“Mr. President, the country I ‘come from,’ and the country we all swear to, is the United States,” she wrote. “You can’t accept that we will call your bluff & offer a positive vision for this country. And that’s what makes you seethe.”

Omar echoed her sentiments.

“Mr. President, as members of Congress, the only country we swear an oath to is the United States,” Omar tweeted. “Which is why we are fighting to protect it from the worst, most corrupt and inept president we have ever seen.”

The four progressive House members have become targets for Trump

Omar, Tlaib, Ocasio-Cortez, and Pressley came into office following the 2018 midterm elections. Their outspoken liberal platforms have drawn conservative criticism from the start, but in addition to attacking policies the Congress members promote, such as Medicare-for-all, Trump has gone after them — particularly Omar — along racial and religious lines.

In one instance in April, Trump tweeted an edited video of a speech given by Omar that was intercut with footage of 9/11 in an attempt to link her to the attacks. Omar (like Tlaib) is a practicing Muslim.

In the speech, which was uploaded to YouTube in early April, Omar stressed the importance of organizations like the Council on American-Islamic Relations (CAIR), and praised them for helping to protect Muslims from civil rights violations.

“Far too long we have lived with the discomfort of being a second-class citizen, and frankly, I’m tired of it, and every single Muslim in this country should be tired of it,” Omar said. “CAIR was founded after 9/11 because they recognized that some people did something and that all of us were starting to lose access to our civil liberties.” (CAIR was actually founded in 1994.)

As Vox’s Zack Beauchamp explained, Omar’s words “some people did something” were quickly seized upon by members of the right “to paint [Omar] as an anti-American radical indifferent to those killed during the 9/11 attacks,” and the edited video Trump tweeted works to make the case Omar was minimizing the attacks in her speech.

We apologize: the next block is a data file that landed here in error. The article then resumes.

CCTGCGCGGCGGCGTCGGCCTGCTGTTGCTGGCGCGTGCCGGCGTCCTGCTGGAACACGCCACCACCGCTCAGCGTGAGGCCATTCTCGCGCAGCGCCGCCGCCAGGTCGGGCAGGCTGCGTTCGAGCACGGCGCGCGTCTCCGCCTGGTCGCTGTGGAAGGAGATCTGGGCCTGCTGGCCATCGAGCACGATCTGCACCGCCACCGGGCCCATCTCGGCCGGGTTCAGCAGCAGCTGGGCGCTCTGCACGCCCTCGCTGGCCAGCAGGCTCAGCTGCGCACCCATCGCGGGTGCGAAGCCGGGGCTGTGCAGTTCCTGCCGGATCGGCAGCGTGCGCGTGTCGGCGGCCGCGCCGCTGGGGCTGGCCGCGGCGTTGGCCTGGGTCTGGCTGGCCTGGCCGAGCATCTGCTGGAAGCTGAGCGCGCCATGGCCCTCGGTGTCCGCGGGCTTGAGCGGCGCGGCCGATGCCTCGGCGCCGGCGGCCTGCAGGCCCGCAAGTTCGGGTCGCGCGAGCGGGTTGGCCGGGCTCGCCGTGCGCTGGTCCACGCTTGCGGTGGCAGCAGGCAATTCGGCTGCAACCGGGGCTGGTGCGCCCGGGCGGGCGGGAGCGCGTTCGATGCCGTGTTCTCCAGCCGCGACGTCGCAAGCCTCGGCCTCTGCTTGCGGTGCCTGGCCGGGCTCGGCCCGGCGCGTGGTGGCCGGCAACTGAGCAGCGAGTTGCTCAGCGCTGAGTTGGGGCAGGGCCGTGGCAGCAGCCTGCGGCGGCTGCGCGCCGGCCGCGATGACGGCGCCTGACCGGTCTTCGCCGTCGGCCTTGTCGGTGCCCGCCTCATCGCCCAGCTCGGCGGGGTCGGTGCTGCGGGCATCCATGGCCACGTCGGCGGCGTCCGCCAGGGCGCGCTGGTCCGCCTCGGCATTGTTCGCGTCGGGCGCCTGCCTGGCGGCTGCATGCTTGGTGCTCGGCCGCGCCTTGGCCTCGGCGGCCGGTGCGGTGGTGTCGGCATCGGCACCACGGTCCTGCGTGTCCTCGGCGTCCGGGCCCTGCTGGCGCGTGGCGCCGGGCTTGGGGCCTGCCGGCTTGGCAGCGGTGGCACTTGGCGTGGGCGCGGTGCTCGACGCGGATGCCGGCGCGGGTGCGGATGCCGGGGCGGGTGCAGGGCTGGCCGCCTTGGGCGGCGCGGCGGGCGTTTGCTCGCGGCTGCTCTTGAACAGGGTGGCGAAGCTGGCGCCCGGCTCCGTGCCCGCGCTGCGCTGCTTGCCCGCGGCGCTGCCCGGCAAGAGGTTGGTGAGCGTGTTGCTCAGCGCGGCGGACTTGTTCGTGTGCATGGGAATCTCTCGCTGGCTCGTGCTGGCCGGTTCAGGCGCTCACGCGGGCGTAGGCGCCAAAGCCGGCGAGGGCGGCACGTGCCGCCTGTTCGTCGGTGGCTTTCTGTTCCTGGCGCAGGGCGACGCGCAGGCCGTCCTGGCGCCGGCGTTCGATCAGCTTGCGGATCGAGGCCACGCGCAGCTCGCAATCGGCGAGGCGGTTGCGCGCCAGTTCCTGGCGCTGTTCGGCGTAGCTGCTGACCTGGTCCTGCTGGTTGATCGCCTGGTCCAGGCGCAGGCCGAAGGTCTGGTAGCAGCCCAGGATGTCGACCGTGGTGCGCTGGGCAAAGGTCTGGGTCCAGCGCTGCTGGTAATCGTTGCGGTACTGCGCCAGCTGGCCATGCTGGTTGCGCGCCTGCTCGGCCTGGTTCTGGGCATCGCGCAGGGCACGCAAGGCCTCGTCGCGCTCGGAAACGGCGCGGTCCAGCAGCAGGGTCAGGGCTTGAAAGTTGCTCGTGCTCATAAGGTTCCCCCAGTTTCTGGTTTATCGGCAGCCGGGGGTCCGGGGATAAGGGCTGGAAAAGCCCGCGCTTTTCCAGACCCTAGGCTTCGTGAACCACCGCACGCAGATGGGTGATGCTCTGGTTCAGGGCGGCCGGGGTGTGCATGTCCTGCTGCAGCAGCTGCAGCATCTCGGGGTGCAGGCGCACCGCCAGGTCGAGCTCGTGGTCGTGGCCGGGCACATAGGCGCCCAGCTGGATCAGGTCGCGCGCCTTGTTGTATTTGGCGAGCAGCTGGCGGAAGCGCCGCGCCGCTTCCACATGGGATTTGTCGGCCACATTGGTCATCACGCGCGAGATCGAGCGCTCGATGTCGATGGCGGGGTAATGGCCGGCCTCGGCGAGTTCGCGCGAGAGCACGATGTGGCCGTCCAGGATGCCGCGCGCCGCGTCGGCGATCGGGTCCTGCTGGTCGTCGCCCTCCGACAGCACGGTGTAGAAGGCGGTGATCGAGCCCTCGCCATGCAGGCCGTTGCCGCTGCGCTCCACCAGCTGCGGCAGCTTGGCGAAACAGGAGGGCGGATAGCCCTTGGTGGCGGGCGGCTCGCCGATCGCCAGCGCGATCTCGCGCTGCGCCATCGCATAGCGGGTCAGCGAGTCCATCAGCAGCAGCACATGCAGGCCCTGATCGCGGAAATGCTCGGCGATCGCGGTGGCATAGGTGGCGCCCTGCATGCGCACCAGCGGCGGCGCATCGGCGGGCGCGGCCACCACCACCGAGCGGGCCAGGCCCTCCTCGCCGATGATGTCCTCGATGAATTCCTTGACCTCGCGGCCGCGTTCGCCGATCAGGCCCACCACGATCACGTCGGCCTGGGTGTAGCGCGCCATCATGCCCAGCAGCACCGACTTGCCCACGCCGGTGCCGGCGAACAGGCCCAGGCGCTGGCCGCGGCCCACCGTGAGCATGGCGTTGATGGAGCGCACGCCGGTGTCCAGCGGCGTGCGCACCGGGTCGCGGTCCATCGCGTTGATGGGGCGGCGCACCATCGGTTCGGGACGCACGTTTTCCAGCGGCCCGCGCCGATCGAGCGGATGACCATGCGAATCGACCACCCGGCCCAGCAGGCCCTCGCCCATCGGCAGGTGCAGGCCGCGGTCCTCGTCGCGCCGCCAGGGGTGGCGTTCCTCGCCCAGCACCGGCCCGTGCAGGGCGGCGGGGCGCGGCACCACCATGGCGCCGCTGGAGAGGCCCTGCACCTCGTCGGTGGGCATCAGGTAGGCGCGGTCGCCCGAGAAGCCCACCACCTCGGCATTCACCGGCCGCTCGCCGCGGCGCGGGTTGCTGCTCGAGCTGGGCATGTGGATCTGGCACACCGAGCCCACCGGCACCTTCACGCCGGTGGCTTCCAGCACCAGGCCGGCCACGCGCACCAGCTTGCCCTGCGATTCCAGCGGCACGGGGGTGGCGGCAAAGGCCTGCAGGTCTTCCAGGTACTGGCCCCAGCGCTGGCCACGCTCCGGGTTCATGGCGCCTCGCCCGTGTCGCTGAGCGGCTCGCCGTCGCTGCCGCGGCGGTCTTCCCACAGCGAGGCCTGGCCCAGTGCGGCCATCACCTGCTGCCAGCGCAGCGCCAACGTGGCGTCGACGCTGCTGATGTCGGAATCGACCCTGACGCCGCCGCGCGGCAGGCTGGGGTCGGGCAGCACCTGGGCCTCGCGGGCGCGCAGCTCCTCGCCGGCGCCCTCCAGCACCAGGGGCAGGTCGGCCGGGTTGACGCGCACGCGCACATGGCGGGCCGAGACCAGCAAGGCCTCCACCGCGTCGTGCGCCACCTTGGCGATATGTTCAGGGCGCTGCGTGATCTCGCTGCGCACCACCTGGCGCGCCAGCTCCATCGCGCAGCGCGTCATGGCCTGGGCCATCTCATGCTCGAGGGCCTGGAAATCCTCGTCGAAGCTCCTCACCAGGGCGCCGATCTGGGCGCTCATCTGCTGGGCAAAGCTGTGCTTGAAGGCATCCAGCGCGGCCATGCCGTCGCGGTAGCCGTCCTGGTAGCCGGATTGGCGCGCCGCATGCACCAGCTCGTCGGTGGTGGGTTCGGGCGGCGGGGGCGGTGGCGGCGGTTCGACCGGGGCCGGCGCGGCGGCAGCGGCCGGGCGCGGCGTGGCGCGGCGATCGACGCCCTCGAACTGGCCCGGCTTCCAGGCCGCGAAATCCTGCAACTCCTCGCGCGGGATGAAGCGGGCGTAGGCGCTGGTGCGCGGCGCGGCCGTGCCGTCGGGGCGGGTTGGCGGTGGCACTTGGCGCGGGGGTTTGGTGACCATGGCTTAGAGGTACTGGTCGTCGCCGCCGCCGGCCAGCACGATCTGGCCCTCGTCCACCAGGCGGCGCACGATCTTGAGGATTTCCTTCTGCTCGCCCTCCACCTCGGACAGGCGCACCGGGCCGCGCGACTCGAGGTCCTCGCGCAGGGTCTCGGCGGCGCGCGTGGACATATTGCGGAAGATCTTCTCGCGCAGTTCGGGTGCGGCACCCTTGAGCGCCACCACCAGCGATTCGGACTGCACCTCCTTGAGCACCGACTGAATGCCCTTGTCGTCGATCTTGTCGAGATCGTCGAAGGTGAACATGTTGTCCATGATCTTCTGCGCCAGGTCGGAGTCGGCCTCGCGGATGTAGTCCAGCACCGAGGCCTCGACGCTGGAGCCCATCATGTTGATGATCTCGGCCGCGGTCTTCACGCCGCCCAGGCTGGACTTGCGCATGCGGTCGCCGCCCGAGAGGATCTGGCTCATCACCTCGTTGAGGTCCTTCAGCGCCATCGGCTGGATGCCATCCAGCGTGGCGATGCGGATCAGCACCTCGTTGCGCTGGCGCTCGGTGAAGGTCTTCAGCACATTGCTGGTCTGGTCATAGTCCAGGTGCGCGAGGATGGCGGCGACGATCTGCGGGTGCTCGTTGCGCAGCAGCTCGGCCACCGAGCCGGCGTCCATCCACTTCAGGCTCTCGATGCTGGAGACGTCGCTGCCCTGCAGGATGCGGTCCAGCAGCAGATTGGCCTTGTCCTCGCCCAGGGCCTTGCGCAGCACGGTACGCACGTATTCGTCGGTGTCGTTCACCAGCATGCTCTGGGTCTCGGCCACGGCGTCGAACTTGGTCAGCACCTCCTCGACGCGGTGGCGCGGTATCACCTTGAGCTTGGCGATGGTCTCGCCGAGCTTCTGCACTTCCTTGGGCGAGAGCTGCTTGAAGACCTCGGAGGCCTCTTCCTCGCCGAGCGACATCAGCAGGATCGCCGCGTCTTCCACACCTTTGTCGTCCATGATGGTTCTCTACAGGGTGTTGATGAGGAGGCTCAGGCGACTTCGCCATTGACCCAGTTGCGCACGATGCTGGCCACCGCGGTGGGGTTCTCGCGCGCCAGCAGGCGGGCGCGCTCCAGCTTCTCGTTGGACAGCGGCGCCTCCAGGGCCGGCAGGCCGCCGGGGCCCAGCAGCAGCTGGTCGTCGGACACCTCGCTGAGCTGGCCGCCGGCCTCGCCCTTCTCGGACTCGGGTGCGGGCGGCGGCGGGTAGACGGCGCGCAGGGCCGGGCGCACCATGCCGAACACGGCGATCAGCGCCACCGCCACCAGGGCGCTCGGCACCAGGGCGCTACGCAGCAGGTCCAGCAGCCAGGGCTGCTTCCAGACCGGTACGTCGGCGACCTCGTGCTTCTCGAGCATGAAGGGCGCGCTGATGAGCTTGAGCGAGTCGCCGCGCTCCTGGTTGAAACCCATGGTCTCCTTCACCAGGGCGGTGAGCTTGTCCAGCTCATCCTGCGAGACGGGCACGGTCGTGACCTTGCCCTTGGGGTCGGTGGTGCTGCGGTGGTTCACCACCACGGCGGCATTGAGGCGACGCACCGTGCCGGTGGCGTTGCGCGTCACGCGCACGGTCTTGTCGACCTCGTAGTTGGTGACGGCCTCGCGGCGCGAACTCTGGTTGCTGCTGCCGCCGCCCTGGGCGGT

The president’s tweet led to intense attacks against Omar that prompted defenses from Democratic leadership. Adding to their concern was the fact that Trump had attacked Omar in a speech about a week before sending the tweet shortly after a threat was made on her life.

The 9/11 tweet reportedly led to further death threats against Omar, and after hearing news of these threats, Trump appeared to back down. But only before doubling down on his racist criticism.

“Look, she’s been very disrespectful to this country,” Trump said in late April. “She’s been very disrespectful, frankly, to Israel. She is somebody that doesn’t really understand life, real life. What it’s all about. It’s unfortunate. She’s got a way about her that’s very, very bad, I think, for our country. I think she’s extremely unpatriotic and extremely disrespectful to our country.”

Trump has used racial and cultural attacks to energize his base. The tactic also helped him raise his national profile ahead of his White House run — he was a frequent guest on conservative television ahead of his presidential bid, often discussing the conspiracy theory that President Barack Obama was not actually born in the US.

In some of those appearances, Trump would also claim that Obama hid his birth certificate because of what it said about his religion. In 2011, he told Bill O’Reilly: “Maybe it says he is a Muslim. I don’t know. Maybe he doesn’t want that.”

As Vox’s Aaron Rupar has written, Trump has continued to use this sort of rhetoric as president:

Trump has a long history of blatant Islamophobia, and Omar — a Somali refugee who recently became the first woman to wear a hijab on the House floor — makes a convenient target for him. The New York Times’s Maggie Haberman and Sheryl Gay Stolberg reported on Monday that heading into the 2020 campaign, “Trump and his team are trying to make Ms. Omar, who is relatively unknown in national politics, a household name, to be seen as the most prominent voice of the Democratic Party, regardless of her actual position.”

“Mr. Trump has privately said his language about Muslims has been received well among his base,” the Times adds. “His advisers and friends acknowledge that, in effect, he is trying to recreate some of the same conditions of the 2016 campaign.”

Having found success using racist language to excite segments of the voting public before, Trump is unlikely to abandon his attacks on Congress members like Omar. And as the 2020 campaign ramps up, he may continue to launch similar broadsides.